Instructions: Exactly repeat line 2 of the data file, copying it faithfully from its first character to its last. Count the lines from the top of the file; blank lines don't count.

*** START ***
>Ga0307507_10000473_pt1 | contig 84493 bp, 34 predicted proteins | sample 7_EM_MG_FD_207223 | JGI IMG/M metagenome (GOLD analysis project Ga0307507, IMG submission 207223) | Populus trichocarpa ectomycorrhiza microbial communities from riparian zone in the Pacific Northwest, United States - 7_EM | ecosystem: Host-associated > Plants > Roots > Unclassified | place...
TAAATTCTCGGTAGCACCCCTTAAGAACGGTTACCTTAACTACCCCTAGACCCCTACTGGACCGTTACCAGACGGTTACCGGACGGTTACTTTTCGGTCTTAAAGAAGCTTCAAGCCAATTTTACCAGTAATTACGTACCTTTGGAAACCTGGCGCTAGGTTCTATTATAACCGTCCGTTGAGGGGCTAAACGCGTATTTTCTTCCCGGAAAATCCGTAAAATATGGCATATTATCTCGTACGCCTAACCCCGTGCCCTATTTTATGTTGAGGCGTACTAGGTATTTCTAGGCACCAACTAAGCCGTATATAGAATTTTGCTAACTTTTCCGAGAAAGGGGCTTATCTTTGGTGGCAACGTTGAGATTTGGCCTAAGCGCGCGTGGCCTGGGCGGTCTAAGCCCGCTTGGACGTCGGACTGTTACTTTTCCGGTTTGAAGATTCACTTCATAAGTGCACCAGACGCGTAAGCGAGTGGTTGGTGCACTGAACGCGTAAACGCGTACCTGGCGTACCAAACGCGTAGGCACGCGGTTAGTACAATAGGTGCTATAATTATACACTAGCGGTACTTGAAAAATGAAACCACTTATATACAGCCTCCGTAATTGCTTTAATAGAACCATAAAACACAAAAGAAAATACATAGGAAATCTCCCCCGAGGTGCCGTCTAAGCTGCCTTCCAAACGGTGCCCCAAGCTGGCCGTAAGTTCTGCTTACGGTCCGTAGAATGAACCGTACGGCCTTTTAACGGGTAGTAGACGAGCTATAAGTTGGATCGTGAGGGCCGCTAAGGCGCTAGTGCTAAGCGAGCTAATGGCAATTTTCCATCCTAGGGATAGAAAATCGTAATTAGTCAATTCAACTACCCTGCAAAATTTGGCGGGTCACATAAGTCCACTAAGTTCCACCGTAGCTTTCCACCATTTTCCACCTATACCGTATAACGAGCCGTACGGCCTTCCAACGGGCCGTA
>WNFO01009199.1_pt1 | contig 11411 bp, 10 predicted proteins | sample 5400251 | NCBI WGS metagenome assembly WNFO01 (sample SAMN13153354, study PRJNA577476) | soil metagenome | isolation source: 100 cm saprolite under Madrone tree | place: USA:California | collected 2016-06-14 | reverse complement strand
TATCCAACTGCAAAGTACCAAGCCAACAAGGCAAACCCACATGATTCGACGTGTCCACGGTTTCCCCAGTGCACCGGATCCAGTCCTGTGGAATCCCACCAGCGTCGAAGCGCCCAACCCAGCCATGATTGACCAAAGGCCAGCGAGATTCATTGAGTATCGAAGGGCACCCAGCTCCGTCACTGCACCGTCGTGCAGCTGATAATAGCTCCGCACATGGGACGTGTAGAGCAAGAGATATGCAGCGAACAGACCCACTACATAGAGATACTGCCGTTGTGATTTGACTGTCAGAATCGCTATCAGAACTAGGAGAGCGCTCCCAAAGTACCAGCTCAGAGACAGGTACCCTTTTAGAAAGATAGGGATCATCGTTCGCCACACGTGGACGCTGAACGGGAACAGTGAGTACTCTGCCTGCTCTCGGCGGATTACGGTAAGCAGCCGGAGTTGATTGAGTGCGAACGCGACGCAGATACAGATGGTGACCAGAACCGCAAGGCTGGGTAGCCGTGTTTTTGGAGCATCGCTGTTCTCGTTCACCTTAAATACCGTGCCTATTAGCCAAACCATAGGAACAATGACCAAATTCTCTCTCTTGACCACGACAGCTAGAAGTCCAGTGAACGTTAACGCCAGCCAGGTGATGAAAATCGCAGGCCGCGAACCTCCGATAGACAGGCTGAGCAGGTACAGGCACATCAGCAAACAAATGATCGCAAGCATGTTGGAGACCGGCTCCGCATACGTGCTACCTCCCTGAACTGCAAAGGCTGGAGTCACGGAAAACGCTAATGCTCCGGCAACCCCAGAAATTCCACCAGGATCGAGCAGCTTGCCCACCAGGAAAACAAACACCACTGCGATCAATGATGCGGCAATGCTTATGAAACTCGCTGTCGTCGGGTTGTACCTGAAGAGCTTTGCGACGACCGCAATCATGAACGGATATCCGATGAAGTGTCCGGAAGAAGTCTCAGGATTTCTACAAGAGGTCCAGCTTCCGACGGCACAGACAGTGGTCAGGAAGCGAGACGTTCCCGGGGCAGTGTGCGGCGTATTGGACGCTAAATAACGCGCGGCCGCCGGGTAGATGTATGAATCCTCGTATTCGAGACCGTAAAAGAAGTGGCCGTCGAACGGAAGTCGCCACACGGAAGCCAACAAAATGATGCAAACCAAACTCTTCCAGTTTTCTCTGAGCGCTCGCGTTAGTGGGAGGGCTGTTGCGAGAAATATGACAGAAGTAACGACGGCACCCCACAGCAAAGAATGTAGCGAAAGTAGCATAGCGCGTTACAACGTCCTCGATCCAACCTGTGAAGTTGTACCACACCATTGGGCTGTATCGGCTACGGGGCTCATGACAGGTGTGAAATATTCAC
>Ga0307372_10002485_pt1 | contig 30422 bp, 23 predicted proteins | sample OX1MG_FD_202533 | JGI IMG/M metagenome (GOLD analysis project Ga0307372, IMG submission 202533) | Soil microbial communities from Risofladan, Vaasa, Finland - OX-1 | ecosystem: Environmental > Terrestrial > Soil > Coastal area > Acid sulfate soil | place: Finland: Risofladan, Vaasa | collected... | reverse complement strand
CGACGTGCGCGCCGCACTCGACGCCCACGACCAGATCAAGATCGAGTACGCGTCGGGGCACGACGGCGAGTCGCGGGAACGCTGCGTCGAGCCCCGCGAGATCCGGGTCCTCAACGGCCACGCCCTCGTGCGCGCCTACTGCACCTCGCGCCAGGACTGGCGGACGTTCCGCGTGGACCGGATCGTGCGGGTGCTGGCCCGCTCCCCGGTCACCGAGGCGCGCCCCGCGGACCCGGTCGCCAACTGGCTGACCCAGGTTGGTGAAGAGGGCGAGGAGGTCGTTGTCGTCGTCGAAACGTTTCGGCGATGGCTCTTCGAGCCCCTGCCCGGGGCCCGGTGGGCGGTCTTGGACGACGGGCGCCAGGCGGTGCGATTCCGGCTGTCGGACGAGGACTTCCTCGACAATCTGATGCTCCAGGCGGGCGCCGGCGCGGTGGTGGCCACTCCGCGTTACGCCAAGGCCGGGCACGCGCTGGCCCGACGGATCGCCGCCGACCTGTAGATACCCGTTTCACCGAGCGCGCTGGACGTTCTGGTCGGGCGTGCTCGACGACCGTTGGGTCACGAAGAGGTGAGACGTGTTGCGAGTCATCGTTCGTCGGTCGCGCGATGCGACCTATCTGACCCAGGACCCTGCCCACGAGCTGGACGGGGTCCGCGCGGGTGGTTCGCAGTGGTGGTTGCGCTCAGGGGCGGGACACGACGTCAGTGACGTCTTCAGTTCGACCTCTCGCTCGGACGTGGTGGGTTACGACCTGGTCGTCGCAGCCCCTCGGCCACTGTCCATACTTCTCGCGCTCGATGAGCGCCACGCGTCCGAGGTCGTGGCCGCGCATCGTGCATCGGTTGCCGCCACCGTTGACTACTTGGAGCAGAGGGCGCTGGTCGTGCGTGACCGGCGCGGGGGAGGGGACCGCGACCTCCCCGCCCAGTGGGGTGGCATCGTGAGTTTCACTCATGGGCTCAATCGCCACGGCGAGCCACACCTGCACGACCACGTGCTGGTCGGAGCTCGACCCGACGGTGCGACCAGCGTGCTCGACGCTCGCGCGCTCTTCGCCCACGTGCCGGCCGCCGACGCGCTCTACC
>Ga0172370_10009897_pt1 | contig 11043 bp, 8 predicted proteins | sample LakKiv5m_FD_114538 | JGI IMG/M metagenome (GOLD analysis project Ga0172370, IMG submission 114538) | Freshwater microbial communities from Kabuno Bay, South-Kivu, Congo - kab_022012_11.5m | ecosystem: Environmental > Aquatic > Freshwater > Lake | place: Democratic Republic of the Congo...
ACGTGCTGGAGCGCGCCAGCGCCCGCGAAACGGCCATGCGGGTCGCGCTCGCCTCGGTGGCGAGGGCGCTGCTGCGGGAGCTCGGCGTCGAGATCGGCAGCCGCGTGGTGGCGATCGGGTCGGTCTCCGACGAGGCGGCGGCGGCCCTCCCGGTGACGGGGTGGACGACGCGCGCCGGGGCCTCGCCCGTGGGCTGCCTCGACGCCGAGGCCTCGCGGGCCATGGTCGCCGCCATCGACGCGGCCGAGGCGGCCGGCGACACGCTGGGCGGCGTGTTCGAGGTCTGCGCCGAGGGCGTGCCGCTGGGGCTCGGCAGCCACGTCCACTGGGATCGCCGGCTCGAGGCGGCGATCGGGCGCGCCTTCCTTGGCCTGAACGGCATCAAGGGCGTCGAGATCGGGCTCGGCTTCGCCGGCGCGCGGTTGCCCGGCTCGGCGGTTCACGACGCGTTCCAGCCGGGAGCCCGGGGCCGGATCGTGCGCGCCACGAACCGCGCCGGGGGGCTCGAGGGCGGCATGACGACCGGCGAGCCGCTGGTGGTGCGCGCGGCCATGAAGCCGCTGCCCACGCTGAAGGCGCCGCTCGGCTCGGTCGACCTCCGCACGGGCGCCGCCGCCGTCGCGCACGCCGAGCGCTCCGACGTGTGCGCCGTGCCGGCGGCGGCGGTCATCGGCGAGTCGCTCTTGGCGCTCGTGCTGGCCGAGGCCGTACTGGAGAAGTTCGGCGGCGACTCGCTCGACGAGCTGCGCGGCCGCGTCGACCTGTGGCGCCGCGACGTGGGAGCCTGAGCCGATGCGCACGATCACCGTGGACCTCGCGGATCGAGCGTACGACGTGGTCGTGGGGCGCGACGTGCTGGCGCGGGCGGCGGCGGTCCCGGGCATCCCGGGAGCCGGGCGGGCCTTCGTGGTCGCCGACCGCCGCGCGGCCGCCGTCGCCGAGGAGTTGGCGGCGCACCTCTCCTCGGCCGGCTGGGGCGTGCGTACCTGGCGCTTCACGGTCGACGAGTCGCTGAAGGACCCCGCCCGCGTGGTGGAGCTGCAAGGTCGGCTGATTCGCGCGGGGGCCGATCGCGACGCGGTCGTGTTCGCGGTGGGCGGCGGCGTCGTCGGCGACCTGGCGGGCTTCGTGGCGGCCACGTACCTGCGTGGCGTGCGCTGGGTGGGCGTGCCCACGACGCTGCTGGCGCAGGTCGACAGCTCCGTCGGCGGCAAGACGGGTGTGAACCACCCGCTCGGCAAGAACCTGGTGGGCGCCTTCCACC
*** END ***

TAAATTCTCGGTAGCACCCCTTAAGAACGGTTACCTTAACTACCCCTAGACCCCTACTGGACCGTTACCAGACGGTTACCGGACGGTTACTTTTCGGTCTTAAAGAAGCTTCAAGCCAATTTTACCAGTAATTACGTACCTTTGGAAACCTGGCGCTAGGTTCTATTATAACCGTCCGTTGAGGGGCTAAACGCGTATTTTCTTCCCGGAAAATCCGTAAAATATGGCATATTATCTCGTACGCCTAACCCCGTGCCCTATTTTATGTTGAGGCGTACTAGGTATTTCTAGGCACCAACTAAGCCGTATATAGAATTTTGCTAACTTTTCCGAGAAAGGGGCTTATCTTTGGTGGCAACGTTGAGATTTGGCCTAAGCGCGCGTGGCCTGGGCGGTCTAAGCCCGCTTGGACGTCGGACTGTTACTTTTCCGGTTTGAAGATTCACTTCATAAGTGCACCAGACGCGTAAGCGAGTGGTTGGTGCACTGAACGCGTAAACGCGTACCTGGCGTACCAAACGCGTAGGCACGCGGTTAGTACAATAGGTGCTATAATTATACACTAGCGGTACTTGAAAAATGAAACCACTTATATACAGCCTCCGTAATTGCTTTAATAGAACCATAAAACACAAAAGAAAATACATAGGAAATCTCCCCCGAGGTGCCGTCTAAGCTGCCTTCCAAACGGTGCCCCAAGCTGGCCGTAAGTTCTGCTTACGGTCCGTAGAATGAACCGTACGGCCTTTTAACGGGTAGTAGACGAGCTATAAGTTGGATCGTGAGGGCCGCTAAGGCGCTAGTGCTAAGCGAGCTAATGGCAATTTTCCATCCTAGGGATAGAAAATCGTAATTAGTCAATTCAACTACCCTGCAAAATTTGGCGGGTCACATAAGTCCACTAAGTTCCACCGTAGCTTTCCACCATTTTCCACCTATACCGTATAACGAGCCGTACGGCCTTCCAACGGGCCGTA